Earlier this week, Sudan and South Sudan announced an agreement on oil pipeline fees that will allow the transport of oil from the South to the north and, from there, to external markets. Given the importance of oil to the economies of both countries, one might expect that this issue would have been resolved prior to South Sudan’s independence last year. In reality, however, South Sudan is not as sovereign as its external legitimacy implies. The Kiir government has been unable to demobilize its own southern fighters to achieve decisive internal control, its northern border is violently contested, the government provides few public goods, and the country’s underdeveloped economy is perilously dependent upon oil.
Unfortunately, its situation is not unique. The international community regularly offers aspiring states sovereign recognition based on overly optimistic hopes that domestic control and legitimate authority – commensurate with the credit extended to them – will follow. Instead, many new states’ governance deficiencies persist long after independence. As the ranks of these highly leveraged countries swell, so does the global sovereignty bubble.
Like home ownership, sovereignty brings clear benefits: political independence, access to international aid and development loans, increased foreign investment, a seat at the United Nations, and legal parity with great powers like the United States and China. Given sovereignty’s increasing value, it is no surprise that independence demands are on the rise. There are roughly 60 ongoing secessionist movements worldwide and new aspirants regularly emerge, like the recently declared Republic of Azawad in northern Mali and the resurgent South Yemen Movement.
The problem is that the criteria for granting recognition today rest more on politics and principles than on whether a new state can actually govern, as Boaz Atzili, Bridget Coggins, and Mikulas Fabry have argued, respectively. Since 1945, dozens of states without much practical sovereignty have been welcomed into the international community. Their enfranchisement is often born of good intentions. As with the expansion of the ‘American dream’ of home ownership, the belief in self-determination generated high expectations about the future domestic governance of newly liberated states. In fact, to curtail the self-serving maintenance of imperialism, the United Nations forbade denying colonies independence on the basis of incapacity to govern.
Since then, various other young states with dubious claims to governance have been embraced by the international community, often due to humanitarianism or in the wake of authoritarian collapse. This postwar approach to recognition stands in contrast to earlier periods when the international community generally preferred to remain on the sidelines of secessionist conflicts, honoring the sovereignty of the beleaguered state and granting recognition only to those groups that won their independence outright. Whether or not this hands-off approach was morally defensible, it did have a tendency to filter out the weak.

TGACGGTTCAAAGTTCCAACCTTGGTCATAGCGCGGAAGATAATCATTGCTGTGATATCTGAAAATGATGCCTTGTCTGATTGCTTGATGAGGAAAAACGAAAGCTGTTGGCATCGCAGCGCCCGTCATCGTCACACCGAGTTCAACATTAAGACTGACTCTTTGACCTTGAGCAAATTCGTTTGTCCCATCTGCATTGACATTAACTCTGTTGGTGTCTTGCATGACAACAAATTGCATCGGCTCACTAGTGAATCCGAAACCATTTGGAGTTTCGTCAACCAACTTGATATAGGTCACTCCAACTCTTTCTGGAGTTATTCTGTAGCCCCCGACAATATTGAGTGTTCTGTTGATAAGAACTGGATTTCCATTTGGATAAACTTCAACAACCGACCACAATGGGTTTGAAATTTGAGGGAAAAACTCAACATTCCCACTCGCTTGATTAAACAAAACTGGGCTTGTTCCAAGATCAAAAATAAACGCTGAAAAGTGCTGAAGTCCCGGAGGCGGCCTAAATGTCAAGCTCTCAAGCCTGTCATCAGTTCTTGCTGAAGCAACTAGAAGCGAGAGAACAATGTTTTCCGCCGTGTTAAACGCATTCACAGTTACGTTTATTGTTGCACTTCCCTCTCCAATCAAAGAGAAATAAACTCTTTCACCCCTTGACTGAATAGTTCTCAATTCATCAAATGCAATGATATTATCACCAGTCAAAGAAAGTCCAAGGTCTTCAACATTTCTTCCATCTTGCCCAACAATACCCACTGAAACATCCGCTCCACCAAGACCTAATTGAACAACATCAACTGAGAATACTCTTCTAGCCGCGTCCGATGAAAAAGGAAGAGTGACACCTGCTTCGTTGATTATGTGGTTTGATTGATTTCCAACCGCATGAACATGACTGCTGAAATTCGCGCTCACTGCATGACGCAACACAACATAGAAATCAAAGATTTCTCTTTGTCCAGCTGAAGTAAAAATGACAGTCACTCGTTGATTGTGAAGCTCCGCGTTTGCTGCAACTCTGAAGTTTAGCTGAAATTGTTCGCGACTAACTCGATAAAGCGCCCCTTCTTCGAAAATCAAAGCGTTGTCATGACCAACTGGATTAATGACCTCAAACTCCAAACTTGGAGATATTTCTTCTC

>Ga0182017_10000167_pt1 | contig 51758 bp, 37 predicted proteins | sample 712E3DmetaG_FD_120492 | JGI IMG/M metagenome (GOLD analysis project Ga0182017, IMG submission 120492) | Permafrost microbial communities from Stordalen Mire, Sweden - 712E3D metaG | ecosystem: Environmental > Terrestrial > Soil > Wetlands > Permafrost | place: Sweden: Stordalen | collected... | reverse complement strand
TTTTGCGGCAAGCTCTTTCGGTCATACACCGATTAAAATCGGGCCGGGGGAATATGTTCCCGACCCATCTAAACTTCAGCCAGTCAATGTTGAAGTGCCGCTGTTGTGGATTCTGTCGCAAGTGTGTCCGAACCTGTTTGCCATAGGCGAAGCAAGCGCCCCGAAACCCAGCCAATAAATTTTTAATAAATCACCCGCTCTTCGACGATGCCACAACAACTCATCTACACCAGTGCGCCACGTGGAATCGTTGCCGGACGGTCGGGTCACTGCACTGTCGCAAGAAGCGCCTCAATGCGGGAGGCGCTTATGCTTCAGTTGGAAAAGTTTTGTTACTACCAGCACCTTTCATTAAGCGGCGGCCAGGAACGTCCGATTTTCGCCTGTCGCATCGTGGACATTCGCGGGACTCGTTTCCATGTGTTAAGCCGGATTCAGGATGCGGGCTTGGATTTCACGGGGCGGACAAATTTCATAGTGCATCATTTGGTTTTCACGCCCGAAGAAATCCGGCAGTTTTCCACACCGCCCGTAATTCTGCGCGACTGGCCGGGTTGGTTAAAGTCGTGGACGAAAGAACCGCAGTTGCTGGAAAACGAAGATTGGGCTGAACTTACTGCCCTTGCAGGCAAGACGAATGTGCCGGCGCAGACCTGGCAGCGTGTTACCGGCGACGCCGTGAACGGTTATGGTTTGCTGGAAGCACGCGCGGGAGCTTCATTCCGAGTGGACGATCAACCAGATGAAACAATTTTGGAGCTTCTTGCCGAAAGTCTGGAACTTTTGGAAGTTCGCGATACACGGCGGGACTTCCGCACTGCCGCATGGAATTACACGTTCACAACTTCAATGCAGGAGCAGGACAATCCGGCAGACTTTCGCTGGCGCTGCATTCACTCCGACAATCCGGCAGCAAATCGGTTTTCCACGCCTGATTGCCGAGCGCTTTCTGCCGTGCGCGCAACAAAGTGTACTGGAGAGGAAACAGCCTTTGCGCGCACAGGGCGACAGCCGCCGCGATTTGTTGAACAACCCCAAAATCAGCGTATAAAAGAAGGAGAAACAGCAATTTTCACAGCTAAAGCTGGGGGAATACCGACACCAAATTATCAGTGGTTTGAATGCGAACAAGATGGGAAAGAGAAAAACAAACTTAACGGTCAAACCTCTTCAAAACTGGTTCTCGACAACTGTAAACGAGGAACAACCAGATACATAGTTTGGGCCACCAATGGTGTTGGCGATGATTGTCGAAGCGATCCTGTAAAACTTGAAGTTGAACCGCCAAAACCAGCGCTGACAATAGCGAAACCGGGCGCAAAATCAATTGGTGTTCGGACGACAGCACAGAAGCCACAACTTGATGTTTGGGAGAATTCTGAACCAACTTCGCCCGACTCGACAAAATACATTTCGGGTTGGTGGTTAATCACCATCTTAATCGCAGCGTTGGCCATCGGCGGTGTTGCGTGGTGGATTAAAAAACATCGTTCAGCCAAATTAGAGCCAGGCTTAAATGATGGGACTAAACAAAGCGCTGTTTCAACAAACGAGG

The most pressing danger of the bubble is that incapable governments cannot manage internal threats that pose dangers to both themselves and the outside world. Somalia’s Transitional Federal Government lacks the state capacity to provide its people with healthcare, education, or economic opportunity, or provide relief during frequent droughts and famines. Similarly, the Somali government cannot prevent the Al Shabaab insurgency from making good on its commitment to international terrorism and Al Qaeda, nor can it eliminate maritime piracy; consequences of failure to control its own territory.
It seems the market needs regulation; the sovereignty bubble needs to be deflated by slowing the pace of recognition and by putting some existing states on notice of the danger of foreclosure. The United Nations should consider adopting a more coherent approach that can both grant limited benefits prior to membership and offer greater governance assistance afterward. This strategy could improve a new state’s “credit rating” while simultaneously expanding the time horizon for its entrance into the international community.
Revising current standards for recognition ought to be a controversial proposition. Many secessionist groups have fought long and hard against horrifyingly oppressive regimes. These groups have a right to be heard, and they may even have a right to a state, especially if statehood is their only surety against extinction. Moreover, the states that would make these revisions could be accused of neo-colonialism, undermining their reputations and ability to do good in the world. But admitting entities that cannot govern themselves into the club of international states serves no one well (with the possible exception of corrupt leaders diverting public funds into private bank accounts). New and weak states may be even more vulnerable to their erstwhile foes, their citizens’ expectations of good governance may be quickly dashed – leading to new civil conflict – and the international community may be forced to decide between doubling down on its investment or sitting on the sidelines of a conflict for which it bears some direct responsibility.
It is a tall order for the international community to stay committed to a transition until effective sovereignty is achieved. But perhaps the Sudan would be less violent today had the minimal standards of sovereignty been met prior to its grant of membership in international society. If South Sudan defaults, the international community will be partly to blame.